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Nature's fire starter

Cattails, which grow in wet wastelands and wetlands nearly everywhere in North America, except the extreme northern reaches of the continent, offers one of the best fire starters naturally available. And, it's available nearly year-round.It's the fuzzy, cottony pollen in the tubular pods at the top of the stalk that you want. When dried, that stuff will go up like gasoline with the slightest spark.As an ultimate, naturally available, survival tool, cattail pollen is available...
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Grilliput Portable Camping Grill (only 10" long!)

I do love minimalism, and this sleek, lightweight portable grill is form v. function to the mostest.  The Grilliput Features:  All stainless steel constructionDisassembles to the size of a 12" ruler, storing within itself, taking up very little space in your pack.10" x 9.125" cooking area Sets up in fewer than five minutesSelf-cleaning design 29.99 from Rel.com
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How to start a campfire with one match everytime: use a candle

Here's how I conserve matches when I'm starting a campfire:  When you're ready to light your campfire, (after you've got your teepee or lean-to built), light a small candle first, then light your kindling.  Then you don't have to waste any more matches if the first one doesn't work.  Just light a little piece of kindling with the candle and try again.  Make sure that once the fire is started you take your candle away...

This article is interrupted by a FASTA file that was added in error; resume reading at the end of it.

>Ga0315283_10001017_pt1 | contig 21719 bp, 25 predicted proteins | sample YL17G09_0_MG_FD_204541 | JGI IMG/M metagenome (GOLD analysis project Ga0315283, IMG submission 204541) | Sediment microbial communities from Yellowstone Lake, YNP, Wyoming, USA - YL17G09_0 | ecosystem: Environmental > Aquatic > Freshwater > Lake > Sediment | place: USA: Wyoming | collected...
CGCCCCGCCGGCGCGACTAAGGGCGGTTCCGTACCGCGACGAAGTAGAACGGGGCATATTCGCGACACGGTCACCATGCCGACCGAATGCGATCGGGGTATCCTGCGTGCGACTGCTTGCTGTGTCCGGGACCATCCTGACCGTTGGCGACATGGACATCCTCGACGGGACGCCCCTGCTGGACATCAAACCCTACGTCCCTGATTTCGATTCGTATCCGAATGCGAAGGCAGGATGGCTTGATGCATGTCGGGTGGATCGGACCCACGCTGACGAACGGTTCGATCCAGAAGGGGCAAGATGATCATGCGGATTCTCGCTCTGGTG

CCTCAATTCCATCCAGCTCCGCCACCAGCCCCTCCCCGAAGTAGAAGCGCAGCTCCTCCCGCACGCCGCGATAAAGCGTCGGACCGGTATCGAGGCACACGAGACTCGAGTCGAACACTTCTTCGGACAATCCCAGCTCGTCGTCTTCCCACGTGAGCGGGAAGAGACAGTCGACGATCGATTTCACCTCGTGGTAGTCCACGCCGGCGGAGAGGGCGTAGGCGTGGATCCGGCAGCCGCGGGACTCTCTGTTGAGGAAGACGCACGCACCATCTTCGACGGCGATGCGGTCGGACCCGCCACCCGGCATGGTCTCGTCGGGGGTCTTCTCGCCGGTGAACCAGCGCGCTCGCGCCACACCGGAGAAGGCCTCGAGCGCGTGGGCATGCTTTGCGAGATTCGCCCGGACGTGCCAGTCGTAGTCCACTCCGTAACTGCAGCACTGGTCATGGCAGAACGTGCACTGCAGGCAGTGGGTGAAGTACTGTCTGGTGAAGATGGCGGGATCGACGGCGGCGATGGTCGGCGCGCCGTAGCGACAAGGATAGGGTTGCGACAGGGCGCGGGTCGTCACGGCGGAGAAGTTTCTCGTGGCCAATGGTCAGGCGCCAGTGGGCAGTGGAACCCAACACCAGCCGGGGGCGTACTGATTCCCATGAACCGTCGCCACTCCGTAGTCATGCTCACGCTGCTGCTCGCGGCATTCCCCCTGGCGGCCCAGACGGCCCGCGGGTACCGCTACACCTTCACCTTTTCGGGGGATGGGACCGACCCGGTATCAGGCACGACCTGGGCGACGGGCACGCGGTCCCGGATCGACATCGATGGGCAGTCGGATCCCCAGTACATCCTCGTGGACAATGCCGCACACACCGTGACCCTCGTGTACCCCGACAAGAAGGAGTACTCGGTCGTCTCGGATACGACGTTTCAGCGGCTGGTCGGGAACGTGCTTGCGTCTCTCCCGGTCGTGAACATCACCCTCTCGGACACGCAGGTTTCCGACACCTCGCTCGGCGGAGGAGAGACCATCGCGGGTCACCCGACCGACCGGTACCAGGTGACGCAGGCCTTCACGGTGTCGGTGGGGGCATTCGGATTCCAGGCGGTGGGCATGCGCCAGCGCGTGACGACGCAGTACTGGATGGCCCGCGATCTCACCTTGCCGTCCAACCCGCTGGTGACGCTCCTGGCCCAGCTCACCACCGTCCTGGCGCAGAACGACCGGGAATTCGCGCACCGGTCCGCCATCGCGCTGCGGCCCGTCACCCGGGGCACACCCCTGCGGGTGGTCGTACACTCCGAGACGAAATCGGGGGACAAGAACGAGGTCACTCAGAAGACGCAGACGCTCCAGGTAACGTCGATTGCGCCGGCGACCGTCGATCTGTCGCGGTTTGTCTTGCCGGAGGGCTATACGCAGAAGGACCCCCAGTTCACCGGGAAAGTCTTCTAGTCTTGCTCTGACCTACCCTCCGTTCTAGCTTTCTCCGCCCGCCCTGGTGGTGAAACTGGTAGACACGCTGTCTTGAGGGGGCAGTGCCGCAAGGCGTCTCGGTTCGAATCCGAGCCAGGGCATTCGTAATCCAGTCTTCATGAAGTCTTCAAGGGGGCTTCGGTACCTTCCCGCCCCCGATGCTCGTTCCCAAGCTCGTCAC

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How To Extinguish a Campfire (Safely and Effectively).

When the evening activities are over, and the s'mores supplies put away (or totally consumed), it's essential to extinguish the campfire. It is never safe to leave a fire unattended, so be wise and put it out.1. Stop adding fuel about a half-hour before you're ready for your fire to be through.2. Allow the remaining wood to most burn up, then use a long stick to stir the coals so as to evenly distribute, and...
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More DIY Camp Stoves.

Zen Stove's Open Flame Alcohol Stove: Vegetable Steamer Camp Stove:Emergency Heating Stove:  
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DIY Camp Stoves.

The wildly popular soda can stove: The Penny Alcohol Stove:Tin Can Sterno Stove: